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Melville Macnaghten was born in 1853, the son of the last chairman of the British East India Company. He received his education at Eton, and left school in 1872 to travel to India on behalf of his father to manage the tea business in Bengal. In 1878 he married Dora Emily Sanderson, with whom he had 4 children. In 1881 Indian land rioters assaulted him, which brought him into contact with a man with whom he would later become close friends, District Inspector General of the Police in Bengal James Monro. In 1888 he returned to England to stay, and was offered the post of Chief Constable (CID) by Monro, the Assisstant Commissioner (Crime) at the time. However, Charles Warren, the Commissioner of Police, opposed the appointment, ostensibly because of Macnaghten's assault at the hands of the land rioters in India, but more likely because he didn't like Monro. On November 9th, however, Warren unexpectedly resigned, and Monro became Commissioner. In June of 1889 Macnaghten was appointed Assistant Chief Constable, and then promoted to Chief Constable in 1890 due to the sudden death of the previous Chief Constable.    

Character Evolution  

In 1900 Macnaghten was involved in the Belpar Committee, which recommended fingerprints be used to aid in the hunt for criminals. In 1903 he was promoted to Assistant Commissioner (Crime). During this time he was involved in several well-known cases, including that of the infamous Dr. Hawley Crippen, who had murdered his wife, and the Stratton brothers, who were the first to be convicted largely on the basis of fingerprint evidence.  
He was knighted in 1907, and in 1912 appointed Companion of the Order of the Bath. A year before, in 1911, he began to experience health problems. In 1913 he was awarded the King's Police Medal. That same year he was forced by his poor health to retire from policing. He published a memoir, Days of My Years, the next year, and dedicated the next ten years of his life to translating Horace's Ars Poetica from Latin into English verse.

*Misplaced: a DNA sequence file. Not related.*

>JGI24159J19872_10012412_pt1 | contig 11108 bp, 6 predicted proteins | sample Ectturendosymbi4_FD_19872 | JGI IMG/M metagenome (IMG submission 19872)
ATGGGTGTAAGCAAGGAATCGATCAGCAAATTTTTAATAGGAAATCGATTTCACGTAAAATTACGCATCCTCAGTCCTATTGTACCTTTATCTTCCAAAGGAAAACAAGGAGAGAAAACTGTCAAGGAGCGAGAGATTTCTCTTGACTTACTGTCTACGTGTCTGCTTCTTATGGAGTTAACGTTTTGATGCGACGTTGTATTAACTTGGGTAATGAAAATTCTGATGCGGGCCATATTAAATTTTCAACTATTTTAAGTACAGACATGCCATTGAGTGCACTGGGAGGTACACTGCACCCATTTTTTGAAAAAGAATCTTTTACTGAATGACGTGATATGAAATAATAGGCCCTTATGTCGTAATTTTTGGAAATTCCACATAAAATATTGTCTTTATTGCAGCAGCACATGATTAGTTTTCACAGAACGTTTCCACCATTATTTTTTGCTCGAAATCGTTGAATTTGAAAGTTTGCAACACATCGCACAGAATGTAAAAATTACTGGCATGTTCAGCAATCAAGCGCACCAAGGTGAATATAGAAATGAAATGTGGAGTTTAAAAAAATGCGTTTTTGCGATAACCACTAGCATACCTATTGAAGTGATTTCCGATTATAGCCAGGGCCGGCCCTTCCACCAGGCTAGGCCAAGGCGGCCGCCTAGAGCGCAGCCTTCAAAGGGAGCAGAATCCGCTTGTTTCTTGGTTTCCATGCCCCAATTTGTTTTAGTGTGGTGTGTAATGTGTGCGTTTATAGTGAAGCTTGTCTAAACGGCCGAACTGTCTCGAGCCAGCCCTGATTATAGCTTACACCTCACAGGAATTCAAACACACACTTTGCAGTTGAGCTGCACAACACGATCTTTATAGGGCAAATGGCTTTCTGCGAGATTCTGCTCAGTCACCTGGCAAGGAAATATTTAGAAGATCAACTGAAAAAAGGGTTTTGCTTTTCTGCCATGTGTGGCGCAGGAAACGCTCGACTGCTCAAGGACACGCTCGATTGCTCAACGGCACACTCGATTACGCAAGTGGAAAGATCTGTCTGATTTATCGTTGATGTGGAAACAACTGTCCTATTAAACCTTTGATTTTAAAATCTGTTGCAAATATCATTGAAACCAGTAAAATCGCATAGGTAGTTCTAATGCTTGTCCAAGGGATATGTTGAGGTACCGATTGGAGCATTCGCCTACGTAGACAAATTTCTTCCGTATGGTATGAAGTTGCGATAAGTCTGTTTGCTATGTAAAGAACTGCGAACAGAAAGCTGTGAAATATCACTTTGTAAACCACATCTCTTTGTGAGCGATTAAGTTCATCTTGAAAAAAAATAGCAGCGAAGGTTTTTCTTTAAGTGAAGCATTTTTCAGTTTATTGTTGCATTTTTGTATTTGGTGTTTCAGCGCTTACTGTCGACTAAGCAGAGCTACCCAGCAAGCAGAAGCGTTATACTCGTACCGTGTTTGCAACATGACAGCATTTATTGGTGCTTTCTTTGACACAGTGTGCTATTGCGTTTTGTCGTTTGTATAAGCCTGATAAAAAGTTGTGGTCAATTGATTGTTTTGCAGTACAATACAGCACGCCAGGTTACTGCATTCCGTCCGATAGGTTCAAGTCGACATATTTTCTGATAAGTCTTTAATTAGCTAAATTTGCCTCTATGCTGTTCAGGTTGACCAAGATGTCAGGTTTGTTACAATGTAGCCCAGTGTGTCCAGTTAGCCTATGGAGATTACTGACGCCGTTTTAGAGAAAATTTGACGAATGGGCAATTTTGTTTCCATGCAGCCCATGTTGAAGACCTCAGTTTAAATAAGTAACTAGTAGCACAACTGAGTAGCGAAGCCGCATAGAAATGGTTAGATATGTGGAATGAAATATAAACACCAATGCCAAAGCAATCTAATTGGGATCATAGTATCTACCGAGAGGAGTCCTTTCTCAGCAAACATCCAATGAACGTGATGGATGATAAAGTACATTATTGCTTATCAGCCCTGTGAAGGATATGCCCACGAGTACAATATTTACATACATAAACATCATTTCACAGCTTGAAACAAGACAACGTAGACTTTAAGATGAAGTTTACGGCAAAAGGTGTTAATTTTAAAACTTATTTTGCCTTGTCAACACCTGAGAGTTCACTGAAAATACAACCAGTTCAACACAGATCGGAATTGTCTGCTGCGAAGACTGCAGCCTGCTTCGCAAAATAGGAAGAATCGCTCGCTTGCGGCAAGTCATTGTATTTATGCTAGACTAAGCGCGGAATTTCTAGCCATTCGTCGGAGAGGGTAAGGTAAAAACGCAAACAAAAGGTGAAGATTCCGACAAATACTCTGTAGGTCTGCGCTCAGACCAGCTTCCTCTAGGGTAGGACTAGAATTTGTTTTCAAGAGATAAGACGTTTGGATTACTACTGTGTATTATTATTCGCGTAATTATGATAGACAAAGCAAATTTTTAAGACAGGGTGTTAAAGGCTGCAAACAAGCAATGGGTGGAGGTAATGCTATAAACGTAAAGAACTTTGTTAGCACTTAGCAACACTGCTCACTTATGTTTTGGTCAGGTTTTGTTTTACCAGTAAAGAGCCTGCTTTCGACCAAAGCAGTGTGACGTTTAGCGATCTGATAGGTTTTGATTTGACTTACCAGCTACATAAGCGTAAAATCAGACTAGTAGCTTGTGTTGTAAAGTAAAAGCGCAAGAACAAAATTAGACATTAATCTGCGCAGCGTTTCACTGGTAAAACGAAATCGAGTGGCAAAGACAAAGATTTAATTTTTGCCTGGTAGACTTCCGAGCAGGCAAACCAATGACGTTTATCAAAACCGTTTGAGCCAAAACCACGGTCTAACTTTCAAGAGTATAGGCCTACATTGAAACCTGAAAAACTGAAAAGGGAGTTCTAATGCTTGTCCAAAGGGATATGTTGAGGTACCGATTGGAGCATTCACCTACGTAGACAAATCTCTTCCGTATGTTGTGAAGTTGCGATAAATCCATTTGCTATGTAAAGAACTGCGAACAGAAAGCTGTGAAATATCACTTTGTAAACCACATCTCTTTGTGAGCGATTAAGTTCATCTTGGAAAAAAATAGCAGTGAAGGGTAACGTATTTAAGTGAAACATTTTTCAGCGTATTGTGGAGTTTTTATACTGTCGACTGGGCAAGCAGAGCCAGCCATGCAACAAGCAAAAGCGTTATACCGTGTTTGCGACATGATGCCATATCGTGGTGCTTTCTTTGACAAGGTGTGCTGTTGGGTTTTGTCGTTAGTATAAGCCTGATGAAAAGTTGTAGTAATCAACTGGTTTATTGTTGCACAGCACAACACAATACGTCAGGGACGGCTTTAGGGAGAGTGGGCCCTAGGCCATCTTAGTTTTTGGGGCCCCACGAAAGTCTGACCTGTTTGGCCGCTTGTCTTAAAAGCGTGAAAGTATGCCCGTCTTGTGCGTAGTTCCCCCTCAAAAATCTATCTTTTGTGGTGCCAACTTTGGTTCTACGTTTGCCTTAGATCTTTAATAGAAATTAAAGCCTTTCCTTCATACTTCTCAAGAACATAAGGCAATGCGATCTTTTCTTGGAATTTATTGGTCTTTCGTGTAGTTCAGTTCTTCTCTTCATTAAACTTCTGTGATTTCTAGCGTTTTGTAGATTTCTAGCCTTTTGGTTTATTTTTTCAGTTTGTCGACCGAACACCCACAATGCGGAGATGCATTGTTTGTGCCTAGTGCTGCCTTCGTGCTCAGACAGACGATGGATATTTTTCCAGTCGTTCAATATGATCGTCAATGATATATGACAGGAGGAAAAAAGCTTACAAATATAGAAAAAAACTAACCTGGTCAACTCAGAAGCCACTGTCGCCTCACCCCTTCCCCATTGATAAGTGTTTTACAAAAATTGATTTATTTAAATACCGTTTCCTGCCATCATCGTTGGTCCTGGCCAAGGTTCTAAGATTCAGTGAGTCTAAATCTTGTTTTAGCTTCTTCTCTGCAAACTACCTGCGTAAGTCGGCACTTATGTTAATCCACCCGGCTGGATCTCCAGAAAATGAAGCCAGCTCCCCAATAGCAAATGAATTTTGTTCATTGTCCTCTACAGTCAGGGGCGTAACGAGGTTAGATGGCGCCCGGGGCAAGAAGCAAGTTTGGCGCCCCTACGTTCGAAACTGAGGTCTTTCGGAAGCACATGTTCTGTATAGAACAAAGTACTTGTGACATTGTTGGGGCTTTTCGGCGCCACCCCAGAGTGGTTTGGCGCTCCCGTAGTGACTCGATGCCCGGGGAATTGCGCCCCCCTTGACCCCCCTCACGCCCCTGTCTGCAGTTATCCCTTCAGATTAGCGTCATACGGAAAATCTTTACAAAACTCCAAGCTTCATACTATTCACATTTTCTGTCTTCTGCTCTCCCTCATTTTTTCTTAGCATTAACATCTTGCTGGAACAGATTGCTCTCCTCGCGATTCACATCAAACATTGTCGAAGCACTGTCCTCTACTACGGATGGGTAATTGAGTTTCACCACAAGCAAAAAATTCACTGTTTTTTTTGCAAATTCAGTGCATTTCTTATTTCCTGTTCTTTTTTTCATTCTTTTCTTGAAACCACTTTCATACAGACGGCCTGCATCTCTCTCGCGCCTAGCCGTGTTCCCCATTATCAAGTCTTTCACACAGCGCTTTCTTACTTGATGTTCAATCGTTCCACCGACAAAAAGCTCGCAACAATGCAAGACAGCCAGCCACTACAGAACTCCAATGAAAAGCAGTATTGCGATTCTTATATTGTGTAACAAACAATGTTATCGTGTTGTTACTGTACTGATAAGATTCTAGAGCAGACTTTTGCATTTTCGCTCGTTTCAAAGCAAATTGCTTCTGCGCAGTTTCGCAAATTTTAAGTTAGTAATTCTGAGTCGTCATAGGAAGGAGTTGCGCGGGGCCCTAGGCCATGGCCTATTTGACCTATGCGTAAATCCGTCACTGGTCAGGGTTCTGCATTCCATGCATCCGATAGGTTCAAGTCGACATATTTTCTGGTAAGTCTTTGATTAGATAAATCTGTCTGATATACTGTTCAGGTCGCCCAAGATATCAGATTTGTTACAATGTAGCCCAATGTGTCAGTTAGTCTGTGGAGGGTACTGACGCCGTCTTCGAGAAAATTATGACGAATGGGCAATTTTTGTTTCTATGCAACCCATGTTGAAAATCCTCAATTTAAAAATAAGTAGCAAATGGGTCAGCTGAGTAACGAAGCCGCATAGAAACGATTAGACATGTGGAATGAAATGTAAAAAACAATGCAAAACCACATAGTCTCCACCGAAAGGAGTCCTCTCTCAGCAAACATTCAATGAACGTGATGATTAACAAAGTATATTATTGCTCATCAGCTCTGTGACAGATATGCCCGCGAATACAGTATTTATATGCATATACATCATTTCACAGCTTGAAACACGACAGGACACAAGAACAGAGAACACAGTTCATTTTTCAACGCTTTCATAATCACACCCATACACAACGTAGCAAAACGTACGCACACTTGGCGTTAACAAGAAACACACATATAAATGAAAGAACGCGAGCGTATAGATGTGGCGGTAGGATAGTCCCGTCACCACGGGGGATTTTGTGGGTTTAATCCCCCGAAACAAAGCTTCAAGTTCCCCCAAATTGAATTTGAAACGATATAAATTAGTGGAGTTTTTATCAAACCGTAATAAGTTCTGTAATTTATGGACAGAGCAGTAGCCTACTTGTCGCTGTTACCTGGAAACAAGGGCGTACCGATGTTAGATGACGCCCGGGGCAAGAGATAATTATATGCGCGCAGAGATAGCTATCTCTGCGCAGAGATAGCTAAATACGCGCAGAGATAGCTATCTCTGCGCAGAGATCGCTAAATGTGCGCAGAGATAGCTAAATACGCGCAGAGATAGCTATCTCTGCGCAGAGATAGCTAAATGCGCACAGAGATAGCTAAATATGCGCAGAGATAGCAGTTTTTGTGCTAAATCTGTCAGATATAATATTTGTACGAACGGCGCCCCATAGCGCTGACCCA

He died on May 12th, 1921. 

Major Story Arcs

Jack the Ripper 

Macnaghten was not involved in the Jack the Ripper case during the actual time of the killings, between August and November of 1888, but was very interested in the case. In 1894 he produced the Macnaghten memorandum, a secret memorandum in which he outlined the three suspects who he believed were most likely to have committed the murders. His favourite suspect was Montague John Druitt, who he incorrectly identified in the memorandum as a 41-year-old doctor. There is no other contemporary police suspicion of Druitt, and many believe he was suggested only because he had committed suicide around the end of the murders. Macnaghten also made references in his memoir that suggested Druitt was the culprit.  
He also suspected Aaron Kosminski, a Polish Jew who was committed to an asylum in 1891. There was no contemporary evidence against Kosminski ever, and it has been suggested that Kosminski was suggested more because of anti-semitism than because he was likely the culprit. His final suspect was Michael Ostrog, a Russian con-man and sneak thief. Again, there was little evidence, and indeed some evidence suggests that Ostrog may have been imprisoned in France during the Ripper murders. 
Macnaghten's statements in the memorandum, his memoir and in the contemporary press suggest that he believed that he knew the identity of the Ripper at the time, and also that the Ripper had committed suicide shortly after the November 9th murder of Mary Kelly

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